Within a few seconds, I was on the bicycle path that runs between the main road and headed toward the metro stop. There were no cars on the road because the entrances from all side roads had already been blocked off for the marathon. I was alone on the path, light as a bird, a breeze blowing through my frizzy hair. I felt as free as I ever felt. Why hadn’t I gotten a subscription to these bikes sooner? This was heaven on earth!
A few minutes later, I stopped my bicycle across the street from the Vill-o bike station by the metro stop. The crosswalk had been blocked off by caution tape, and there were two policemen standing there, guarding the tape.
I walked over and asked in my kindest, please help me French, Est-ce que je peux remettre le velo la bas? I pointed to the bicycle station.
Oui. The policeman lifted the tape, and I ducked under with the bike. I returned the bicycle. Check. Then, I thought I should probably try to cross the street and walk toward the exit ramp to meet my benefactor.
I ducked under the caution tape and crossed the street on the opposite side from the policemen. I am from Boston, after all, where people cross the street wherever the hell they want, regardless of cars flying by from all directions. The Boston attitude goes something like this: We are pedestrians. They will damn well stop for us or suffer the consequences!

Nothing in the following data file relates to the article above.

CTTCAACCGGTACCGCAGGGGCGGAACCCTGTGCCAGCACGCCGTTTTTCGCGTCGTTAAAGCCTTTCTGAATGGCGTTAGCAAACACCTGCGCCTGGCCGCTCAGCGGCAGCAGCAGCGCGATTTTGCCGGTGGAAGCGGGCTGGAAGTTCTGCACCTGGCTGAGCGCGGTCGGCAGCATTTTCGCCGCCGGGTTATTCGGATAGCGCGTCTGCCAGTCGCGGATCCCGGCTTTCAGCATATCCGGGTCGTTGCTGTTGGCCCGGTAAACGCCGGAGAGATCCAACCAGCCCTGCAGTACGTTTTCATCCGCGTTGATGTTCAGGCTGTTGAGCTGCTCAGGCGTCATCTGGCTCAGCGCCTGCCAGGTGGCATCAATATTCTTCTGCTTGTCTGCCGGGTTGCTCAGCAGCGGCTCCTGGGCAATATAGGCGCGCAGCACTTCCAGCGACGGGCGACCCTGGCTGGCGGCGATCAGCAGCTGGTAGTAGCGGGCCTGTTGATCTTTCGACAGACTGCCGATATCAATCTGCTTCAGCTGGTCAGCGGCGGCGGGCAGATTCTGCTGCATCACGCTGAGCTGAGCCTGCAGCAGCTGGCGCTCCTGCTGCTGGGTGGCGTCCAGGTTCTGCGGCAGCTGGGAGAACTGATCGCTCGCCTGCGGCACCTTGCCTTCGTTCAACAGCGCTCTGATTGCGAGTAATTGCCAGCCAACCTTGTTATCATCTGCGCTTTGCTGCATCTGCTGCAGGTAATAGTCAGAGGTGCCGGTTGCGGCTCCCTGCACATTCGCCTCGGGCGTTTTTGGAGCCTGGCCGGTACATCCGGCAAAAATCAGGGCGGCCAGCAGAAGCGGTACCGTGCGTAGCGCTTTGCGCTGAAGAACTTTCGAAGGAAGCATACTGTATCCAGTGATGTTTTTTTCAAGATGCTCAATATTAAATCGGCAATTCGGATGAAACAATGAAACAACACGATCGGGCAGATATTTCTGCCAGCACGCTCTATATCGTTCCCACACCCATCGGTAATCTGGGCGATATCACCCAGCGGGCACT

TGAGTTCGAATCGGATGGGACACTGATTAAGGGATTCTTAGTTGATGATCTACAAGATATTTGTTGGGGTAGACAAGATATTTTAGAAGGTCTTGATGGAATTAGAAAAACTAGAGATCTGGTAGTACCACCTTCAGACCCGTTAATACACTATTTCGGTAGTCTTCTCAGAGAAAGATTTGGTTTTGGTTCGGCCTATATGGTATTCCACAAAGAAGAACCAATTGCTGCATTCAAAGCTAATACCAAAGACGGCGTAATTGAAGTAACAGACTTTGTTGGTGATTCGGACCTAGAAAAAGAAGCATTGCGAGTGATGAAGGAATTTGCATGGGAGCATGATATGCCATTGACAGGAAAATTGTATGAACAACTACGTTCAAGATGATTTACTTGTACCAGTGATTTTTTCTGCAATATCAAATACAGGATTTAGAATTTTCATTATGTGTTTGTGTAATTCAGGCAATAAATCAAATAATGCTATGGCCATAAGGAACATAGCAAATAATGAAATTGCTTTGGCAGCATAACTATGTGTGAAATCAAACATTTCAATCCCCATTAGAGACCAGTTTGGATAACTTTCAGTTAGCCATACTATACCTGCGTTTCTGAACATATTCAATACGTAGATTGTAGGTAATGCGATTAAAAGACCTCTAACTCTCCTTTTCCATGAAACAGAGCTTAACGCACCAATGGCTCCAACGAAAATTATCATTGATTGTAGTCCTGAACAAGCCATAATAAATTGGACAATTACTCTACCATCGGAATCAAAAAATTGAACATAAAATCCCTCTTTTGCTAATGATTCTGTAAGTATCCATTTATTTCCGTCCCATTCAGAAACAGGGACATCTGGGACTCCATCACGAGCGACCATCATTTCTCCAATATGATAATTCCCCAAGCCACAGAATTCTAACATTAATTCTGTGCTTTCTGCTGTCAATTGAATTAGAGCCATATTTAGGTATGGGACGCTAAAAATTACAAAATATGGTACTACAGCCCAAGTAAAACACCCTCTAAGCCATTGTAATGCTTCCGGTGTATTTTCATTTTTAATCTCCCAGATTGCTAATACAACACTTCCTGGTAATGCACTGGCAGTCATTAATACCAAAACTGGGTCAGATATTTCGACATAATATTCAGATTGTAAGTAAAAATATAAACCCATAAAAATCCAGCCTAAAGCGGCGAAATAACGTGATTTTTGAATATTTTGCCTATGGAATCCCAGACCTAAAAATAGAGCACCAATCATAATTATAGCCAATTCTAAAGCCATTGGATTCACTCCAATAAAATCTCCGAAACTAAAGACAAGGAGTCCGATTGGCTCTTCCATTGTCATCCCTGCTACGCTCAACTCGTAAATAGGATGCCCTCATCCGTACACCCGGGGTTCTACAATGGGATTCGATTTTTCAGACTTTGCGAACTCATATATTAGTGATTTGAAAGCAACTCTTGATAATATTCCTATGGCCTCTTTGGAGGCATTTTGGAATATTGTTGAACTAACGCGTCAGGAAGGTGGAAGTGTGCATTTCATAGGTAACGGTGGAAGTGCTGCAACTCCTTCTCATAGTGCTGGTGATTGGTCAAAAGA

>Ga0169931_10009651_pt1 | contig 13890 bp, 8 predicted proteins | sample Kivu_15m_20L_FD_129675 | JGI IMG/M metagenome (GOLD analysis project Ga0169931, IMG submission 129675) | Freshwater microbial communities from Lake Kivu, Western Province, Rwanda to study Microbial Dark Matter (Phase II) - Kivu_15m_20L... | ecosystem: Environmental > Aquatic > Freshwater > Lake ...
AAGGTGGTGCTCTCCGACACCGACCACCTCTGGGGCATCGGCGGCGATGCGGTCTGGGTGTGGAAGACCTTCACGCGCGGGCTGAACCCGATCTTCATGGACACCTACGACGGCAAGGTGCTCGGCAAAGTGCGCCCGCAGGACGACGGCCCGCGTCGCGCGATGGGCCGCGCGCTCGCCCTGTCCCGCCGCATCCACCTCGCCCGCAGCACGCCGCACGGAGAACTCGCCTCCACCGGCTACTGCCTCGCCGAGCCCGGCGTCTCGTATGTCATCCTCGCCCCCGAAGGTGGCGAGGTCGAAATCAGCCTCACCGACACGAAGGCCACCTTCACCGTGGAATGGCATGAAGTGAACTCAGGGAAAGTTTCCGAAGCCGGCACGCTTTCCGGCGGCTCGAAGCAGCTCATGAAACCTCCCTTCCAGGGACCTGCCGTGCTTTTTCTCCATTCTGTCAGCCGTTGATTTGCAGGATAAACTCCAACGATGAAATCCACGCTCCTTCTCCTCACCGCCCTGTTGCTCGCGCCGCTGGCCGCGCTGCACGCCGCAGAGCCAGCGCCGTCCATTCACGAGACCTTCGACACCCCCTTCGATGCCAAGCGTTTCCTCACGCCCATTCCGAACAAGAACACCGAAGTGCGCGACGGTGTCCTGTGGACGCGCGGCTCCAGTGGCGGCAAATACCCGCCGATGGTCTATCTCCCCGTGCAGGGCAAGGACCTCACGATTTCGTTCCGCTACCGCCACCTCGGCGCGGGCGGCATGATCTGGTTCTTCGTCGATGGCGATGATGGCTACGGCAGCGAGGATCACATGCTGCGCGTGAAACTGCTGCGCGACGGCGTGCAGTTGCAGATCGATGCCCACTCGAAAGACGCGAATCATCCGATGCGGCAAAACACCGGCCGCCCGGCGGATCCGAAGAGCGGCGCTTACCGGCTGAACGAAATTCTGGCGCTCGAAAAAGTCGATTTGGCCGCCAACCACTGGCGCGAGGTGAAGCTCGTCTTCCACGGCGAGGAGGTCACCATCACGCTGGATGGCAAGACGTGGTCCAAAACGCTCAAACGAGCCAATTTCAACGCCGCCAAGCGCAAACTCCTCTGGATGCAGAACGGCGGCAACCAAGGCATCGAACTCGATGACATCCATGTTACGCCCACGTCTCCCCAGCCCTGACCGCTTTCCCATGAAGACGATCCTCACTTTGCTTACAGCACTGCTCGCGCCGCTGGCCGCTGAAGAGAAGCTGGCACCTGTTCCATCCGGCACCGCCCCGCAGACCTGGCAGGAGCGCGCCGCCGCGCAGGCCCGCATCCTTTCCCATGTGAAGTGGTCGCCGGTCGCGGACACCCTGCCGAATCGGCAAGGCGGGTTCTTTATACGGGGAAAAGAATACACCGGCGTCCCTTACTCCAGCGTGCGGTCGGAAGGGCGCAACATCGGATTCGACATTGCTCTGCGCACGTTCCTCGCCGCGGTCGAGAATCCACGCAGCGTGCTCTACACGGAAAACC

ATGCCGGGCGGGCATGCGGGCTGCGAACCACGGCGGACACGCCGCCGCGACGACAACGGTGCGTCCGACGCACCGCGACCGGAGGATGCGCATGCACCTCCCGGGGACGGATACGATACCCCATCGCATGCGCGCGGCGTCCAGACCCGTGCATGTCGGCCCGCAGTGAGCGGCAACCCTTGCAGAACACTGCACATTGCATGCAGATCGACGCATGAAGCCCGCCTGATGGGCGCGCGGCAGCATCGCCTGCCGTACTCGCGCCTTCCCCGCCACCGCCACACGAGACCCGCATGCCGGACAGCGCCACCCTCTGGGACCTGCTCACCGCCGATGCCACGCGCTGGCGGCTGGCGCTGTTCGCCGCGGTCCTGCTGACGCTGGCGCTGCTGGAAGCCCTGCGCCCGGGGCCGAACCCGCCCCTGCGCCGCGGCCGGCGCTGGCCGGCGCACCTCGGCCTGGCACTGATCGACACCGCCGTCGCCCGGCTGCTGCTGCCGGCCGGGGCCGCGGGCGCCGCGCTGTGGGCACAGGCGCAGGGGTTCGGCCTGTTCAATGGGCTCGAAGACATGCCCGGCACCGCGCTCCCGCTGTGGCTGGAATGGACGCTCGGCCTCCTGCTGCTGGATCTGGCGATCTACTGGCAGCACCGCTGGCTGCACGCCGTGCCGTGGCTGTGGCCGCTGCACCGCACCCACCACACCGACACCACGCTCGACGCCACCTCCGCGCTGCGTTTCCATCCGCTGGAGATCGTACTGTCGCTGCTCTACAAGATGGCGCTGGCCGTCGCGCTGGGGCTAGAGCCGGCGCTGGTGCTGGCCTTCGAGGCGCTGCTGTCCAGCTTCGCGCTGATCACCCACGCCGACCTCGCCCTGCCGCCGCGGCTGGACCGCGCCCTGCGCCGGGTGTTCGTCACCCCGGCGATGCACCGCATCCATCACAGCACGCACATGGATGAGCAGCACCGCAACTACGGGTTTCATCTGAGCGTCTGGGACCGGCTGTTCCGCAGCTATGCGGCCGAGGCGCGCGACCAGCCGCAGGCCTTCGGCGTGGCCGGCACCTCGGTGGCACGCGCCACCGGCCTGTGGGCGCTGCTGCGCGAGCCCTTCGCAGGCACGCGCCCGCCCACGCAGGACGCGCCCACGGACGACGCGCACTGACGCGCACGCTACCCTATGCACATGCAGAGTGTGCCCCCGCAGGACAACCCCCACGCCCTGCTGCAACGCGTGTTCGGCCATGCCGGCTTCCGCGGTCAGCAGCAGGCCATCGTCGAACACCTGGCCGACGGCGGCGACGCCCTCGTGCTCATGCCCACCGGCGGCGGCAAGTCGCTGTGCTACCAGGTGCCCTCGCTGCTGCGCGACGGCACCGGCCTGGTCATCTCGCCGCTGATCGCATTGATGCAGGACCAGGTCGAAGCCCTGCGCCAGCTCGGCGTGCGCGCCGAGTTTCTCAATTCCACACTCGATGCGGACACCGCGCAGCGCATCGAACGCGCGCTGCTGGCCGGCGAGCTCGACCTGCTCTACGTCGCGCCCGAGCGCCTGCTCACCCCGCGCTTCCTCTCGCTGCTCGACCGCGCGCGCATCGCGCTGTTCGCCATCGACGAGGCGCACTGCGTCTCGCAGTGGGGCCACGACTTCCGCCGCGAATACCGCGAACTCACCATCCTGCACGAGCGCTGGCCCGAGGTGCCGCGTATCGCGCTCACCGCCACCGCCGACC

Huh. Maybe, this is where my drama comes from, at least in part. Can I blame Boston?
Across the street, my phone rang. I am by the Loxam station, the voice at the other end said. I looked around and saw that the Loxam station was back on the sie of the street I had just came from. I walked back to the crosswalk. Now, there was a burly, male cop guarding the tape on this side.
Can I cross, I asked?
Non, came the firm, direct reply.
But I need to meet someone who is picking me up in a car across the street.
You can take the metro if you want to cross the street.
Seriously? I was not about to walk to the Demey stop, wait for the metro, and take the metro two minutes to Hermann-Debroux. I had a yoga workshop to get to, damnit!
I shrugged and starting walking toward the next street crossing, thinking I might be able to cross there. I could see a cop with an orange vest on in the distance, no doubt blocking the crosswalk over there as well.